The Super Fund is selling its stake in the parent company of a tobacco manufacturer after being caught out holding more than $300,000 of shares despite a policy banning investment in the industry.
In response to a written question from the Green Party in Parliament, finance minister Bill English said the Superannuation Fund had 80,000 shares worth about $333,000 in Shanghai Industrial Holdings Ltd, whose Nanyang Brothers Tobacco subsidiary is involved in making tobacco.
Since 2007, however, the fund has had a policy of excluding "companies whose activities include the manufacture or production of tobacco" from its portfolio.
English said several screening methods were used to ensure the policy was complied with.
"All of these screening methods involve the use of industry classifications. Shanghai Industrial Holdings Ltd is an example of a company which, because it is involved in a broad range of activities including tobacco, it is classified as an industrial conglomerate and so is not captured by the screening process," he said.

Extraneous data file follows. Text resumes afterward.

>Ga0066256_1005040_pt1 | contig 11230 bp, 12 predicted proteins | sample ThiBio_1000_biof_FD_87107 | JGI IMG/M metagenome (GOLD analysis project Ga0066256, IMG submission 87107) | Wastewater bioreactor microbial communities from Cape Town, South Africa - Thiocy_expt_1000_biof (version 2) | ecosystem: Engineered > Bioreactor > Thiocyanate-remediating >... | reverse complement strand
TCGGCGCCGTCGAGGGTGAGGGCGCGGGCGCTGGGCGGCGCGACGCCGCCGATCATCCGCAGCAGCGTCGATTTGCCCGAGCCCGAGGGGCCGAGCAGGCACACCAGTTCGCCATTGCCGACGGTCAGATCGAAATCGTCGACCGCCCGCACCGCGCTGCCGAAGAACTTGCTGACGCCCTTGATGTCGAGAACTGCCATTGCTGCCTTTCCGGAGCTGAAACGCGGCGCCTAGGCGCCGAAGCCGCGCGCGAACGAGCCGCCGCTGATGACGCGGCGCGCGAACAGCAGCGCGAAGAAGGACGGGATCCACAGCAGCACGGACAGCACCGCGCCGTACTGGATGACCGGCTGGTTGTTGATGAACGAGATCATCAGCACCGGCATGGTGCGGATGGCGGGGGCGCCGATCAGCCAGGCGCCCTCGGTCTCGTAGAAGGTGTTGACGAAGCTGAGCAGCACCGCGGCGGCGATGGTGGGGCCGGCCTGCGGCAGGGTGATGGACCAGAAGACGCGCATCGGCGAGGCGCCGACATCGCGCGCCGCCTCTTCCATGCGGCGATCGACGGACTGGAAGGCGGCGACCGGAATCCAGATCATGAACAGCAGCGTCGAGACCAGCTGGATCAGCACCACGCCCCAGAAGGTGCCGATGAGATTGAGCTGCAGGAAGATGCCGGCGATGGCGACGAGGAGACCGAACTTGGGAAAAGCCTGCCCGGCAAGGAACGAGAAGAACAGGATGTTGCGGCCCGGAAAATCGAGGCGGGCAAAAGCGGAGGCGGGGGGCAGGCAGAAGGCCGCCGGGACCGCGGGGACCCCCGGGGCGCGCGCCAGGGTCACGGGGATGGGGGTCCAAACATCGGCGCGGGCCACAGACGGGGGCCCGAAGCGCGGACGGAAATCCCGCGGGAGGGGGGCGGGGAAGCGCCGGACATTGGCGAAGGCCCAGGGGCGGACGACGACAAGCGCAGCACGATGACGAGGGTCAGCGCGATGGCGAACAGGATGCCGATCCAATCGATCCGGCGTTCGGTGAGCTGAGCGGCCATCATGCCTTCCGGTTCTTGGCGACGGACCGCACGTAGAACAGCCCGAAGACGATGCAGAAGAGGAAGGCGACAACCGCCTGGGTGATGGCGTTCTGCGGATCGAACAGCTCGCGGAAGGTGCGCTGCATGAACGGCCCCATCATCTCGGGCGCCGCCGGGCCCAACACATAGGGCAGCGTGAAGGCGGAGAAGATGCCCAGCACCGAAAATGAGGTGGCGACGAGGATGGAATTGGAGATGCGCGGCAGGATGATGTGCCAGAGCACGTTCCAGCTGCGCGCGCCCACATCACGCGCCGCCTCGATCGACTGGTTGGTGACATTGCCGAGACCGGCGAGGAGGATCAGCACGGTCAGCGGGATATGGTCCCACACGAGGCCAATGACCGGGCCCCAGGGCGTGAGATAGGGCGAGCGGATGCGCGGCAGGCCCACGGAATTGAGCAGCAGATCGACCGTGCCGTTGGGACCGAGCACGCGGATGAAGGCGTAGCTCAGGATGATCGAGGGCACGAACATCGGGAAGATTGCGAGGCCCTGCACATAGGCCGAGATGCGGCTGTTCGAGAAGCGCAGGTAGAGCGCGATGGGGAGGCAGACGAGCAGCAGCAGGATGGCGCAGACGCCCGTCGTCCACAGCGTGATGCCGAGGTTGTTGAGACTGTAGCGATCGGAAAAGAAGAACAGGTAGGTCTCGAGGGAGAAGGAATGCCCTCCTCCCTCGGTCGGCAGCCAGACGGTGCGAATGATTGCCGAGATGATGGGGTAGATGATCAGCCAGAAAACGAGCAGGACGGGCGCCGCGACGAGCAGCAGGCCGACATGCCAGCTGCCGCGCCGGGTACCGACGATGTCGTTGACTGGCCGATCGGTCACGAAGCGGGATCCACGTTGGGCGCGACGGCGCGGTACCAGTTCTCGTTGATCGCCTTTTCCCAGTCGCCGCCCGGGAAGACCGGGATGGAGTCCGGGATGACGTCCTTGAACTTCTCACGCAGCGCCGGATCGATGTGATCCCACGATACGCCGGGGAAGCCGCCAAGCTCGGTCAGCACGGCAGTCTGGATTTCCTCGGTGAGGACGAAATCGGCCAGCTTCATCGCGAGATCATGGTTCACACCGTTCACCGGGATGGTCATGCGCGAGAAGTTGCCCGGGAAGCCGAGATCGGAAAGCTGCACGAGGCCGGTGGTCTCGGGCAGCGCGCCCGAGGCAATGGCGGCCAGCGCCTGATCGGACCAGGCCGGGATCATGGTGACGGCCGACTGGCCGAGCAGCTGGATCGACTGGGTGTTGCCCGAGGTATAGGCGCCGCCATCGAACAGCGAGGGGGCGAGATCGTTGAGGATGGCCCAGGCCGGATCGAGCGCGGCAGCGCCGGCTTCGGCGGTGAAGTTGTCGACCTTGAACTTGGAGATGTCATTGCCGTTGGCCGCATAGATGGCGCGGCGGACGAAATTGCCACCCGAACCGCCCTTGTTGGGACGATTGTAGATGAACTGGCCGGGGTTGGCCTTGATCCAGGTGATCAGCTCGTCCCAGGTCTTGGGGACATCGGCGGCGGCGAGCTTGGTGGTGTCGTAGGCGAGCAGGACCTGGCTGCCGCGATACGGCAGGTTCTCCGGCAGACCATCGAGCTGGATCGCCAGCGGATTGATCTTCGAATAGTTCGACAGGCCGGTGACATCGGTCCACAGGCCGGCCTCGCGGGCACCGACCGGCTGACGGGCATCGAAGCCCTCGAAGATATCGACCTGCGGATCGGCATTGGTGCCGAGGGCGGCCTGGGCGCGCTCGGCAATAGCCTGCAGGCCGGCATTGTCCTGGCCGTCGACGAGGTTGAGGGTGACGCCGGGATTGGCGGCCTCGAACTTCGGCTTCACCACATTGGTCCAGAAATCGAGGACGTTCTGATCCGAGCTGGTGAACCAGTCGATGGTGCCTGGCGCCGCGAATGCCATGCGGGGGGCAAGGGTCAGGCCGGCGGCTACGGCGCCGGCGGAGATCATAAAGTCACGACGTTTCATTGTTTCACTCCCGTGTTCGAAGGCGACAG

"We were aware of this issue and have recently completed a project to broaden our screening methodology to resolve it. This has grown the number of companies on our tobacco exclusions list."
That list would include Shanghai Industrial Holdings Ltd, he said.
Green Party co-leader Dr Russel Norman said the fund had failed to live up to its self-imposed standards as a responsible investor.
"The Super Fund directors have acknowledged their oversight, but their long record of complacency towards ethical investment makes it no surprise that they have been caught investing in tobacco."
He said its directors had previously been caught profiting from the whaling industry and the cluster munitions industry.
"This is not a professional way to manage a $19 billion investment fund and risks serious damage to our reputation as a responsible member of the world community."
The Greens are now pushing for the fund to pull its $2.1 million investment investment in Larsen & Toubro, an Indian defence engineering company, which is involved in nuclear manufacturing.